The Vancouver Canucks delivered some good news over the weekend, announcing that they have signed their top prospect, Vasili Podkolzin, to a three-year, entry-level contract. Podkolzin has always been crystal clear about wanting to play in the NHL but there’s always that lingering uncertainty with Russian prospects that they could stay in Russia and play in the KHL.
While the Canucks haven’t had much luck bringing young prospects into depth roles, they’ve had some excellent fortune with their top prospects. Brock Boeser, Elias Pettersson, Quinn Hughes, and Nils Höglander have all stepped immediately into big roles with the Canucks over the last four seasons.
Boeser, Pettersson, and Hughes were all finalists for the Calder Trophy as rookie of the year, with Pettersson bringing home the prize. While Höglander is unlikely to make it four Calder finalists in a row, he still had an excellent season of his own.
Höglander came in and blew reasonable expectations out of the water with 13 goals and 27 points in 56 games — a 19-goal, 40-point pace over a full 82-game season. Höglander did that with minimal opportunity on the power play and was second on the Canucks behind Brock Boeser in 5-on-5 scoring.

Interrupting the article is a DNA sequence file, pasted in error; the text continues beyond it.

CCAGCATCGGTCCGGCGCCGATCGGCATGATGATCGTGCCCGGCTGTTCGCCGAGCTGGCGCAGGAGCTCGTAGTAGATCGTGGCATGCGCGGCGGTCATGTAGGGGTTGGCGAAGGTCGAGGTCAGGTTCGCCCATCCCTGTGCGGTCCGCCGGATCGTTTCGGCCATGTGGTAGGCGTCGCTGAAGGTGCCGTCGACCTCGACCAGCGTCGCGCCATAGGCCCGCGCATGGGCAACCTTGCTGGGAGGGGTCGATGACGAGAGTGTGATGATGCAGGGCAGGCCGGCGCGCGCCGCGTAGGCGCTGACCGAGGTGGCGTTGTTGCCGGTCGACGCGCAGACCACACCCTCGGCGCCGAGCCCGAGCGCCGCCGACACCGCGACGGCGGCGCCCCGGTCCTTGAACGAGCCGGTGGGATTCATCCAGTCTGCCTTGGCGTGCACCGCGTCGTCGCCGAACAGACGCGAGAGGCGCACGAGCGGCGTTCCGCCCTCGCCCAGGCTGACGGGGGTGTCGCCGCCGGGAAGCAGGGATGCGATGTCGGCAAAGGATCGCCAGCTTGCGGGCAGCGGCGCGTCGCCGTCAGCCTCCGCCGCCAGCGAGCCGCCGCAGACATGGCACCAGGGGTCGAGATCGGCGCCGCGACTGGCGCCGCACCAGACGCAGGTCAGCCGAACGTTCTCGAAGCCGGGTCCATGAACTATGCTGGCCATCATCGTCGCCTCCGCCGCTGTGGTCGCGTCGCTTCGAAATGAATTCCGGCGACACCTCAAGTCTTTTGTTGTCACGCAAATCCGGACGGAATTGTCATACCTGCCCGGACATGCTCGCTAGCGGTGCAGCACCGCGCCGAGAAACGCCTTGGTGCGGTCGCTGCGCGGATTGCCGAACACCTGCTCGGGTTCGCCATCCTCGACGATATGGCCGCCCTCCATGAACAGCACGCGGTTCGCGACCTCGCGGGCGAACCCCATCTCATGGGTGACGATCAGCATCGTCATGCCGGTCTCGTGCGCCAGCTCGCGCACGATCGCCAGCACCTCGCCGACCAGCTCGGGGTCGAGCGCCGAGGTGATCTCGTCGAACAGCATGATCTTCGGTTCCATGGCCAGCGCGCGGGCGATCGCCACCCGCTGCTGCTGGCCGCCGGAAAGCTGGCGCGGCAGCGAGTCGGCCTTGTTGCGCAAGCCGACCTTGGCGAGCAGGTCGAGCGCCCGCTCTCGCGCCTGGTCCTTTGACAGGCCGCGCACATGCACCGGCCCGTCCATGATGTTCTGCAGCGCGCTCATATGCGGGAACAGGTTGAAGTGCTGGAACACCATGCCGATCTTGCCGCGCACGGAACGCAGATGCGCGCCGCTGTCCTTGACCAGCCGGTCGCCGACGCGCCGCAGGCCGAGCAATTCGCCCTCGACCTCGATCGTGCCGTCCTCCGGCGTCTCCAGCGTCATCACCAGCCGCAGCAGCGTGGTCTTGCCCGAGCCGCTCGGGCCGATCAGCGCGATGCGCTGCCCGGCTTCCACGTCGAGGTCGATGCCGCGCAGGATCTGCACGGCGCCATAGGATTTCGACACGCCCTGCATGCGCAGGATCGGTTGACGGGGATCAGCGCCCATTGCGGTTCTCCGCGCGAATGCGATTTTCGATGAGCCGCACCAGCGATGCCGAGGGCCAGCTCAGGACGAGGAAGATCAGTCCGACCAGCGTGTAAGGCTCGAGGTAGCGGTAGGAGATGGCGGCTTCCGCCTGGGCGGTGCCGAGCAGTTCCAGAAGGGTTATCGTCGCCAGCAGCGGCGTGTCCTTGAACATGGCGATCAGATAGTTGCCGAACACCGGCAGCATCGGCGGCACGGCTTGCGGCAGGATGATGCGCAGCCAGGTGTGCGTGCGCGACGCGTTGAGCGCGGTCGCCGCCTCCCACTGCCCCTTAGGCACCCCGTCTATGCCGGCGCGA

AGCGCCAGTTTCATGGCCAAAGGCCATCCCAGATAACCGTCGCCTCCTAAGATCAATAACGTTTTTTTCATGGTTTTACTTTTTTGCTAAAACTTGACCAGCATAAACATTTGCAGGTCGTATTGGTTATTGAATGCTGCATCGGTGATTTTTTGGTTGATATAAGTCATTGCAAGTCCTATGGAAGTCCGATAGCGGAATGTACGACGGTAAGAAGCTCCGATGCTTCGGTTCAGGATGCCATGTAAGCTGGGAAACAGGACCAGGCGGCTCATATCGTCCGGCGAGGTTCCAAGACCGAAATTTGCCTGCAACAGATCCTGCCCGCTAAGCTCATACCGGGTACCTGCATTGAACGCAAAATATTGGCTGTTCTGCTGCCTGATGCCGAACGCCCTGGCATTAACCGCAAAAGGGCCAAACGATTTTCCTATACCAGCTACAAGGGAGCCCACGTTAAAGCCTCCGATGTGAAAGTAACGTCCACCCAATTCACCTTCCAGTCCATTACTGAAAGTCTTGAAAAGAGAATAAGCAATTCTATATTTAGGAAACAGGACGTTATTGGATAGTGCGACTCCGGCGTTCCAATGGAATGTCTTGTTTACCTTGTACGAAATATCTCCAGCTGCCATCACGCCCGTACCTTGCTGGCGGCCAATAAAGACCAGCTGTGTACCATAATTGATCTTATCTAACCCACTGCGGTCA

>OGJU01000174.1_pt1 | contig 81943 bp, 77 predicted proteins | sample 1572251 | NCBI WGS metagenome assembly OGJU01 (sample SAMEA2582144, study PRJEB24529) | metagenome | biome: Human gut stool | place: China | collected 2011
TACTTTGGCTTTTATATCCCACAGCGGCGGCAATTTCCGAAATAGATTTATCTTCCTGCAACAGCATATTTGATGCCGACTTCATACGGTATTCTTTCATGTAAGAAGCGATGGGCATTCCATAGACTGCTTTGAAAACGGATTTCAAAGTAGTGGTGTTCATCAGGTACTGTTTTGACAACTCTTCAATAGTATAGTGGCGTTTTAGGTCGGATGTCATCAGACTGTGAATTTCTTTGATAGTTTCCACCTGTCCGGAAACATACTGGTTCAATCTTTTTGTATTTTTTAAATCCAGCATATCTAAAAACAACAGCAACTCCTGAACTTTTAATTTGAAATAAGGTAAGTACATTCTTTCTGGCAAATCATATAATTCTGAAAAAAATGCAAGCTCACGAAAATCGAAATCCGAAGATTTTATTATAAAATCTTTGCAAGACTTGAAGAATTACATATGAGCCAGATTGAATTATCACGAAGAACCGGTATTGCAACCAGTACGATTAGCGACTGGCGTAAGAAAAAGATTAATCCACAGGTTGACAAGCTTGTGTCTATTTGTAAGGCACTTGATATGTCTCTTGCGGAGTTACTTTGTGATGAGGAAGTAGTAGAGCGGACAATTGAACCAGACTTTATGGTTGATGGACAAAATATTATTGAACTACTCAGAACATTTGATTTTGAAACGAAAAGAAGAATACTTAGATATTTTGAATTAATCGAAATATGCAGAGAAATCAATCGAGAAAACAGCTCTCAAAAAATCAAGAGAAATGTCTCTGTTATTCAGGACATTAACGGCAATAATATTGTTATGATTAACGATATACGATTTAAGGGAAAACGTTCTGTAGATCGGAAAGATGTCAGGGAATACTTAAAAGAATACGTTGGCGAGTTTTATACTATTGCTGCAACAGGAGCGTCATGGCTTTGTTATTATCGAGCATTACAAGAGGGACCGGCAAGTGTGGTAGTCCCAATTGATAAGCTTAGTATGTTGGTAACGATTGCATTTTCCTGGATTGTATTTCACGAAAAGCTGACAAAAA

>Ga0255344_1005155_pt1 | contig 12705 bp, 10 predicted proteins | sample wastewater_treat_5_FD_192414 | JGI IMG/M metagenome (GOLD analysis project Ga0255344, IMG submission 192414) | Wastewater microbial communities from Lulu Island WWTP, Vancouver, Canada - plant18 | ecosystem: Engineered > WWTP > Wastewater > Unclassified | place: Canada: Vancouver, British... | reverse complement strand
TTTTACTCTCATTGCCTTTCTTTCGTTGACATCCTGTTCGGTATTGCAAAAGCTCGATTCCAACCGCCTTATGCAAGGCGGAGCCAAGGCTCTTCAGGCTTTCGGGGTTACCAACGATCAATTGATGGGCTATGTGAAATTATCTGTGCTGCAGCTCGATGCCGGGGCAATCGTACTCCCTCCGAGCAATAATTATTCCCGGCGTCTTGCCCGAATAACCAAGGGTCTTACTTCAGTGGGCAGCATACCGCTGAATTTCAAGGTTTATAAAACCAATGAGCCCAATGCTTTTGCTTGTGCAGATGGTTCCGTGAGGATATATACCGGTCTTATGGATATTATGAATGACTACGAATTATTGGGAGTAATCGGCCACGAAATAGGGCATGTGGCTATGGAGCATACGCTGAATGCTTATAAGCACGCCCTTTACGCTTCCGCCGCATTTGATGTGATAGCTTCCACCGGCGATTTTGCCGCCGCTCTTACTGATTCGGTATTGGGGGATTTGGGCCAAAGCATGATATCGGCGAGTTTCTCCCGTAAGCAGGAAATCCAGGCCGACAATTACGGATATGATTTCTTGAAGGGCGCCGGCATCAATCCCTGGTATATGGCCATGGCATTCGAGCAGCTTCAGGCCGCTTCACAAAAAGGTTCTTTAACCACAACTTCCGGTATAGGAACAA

Can Podkolzin similarly exceed expectations for the Canucks next season? First we’ll have to set where those expectations should be.
A young Mark Messier?
In terms of style of play, Canucks fans can expect a hard-hitting, puck-protecting, battle-winning two-way forward. That much has been evident every time Canucks fans have had a chance to watch him play. Podkolzin plays with a relentless work ethic that will quickly endear him to Canucks fans.
He’s also an excellent playmaker, with a more refined passing game than scoring game at this point in his development. There’s potential in his goalscoring as well, with a willingness to drive the net and good hands in traffic to finish when he gets there.
In toto, Podkolzin is a two-way power forward who has drawn comparisons to a young Mark Messier from such luminaries as Igor Larionov.
That kind of blustery praise has a tendency to overhype a young prospect. After all, even if Canucks fans hate Messier, he’s in the Hall of Fame with 1887 career points. Can we set some more reasonable expectations for Podkolzin’s rookie season?
Few Russians go from the KHL to the NHL at 20
One way to do that is to look at how similar players in the KHL performed when they made the jump to the NHL. The trouble is, not many Russians actually play in the NHL at the age of 20, at least in recent years.
Since 2010, just 26 Russians have played in the NHL at the age of 20. Only 18 of those are forwards and just seven of those forwards played at least 20 games. Of those seven, just one played in the KHL as a 19 year old.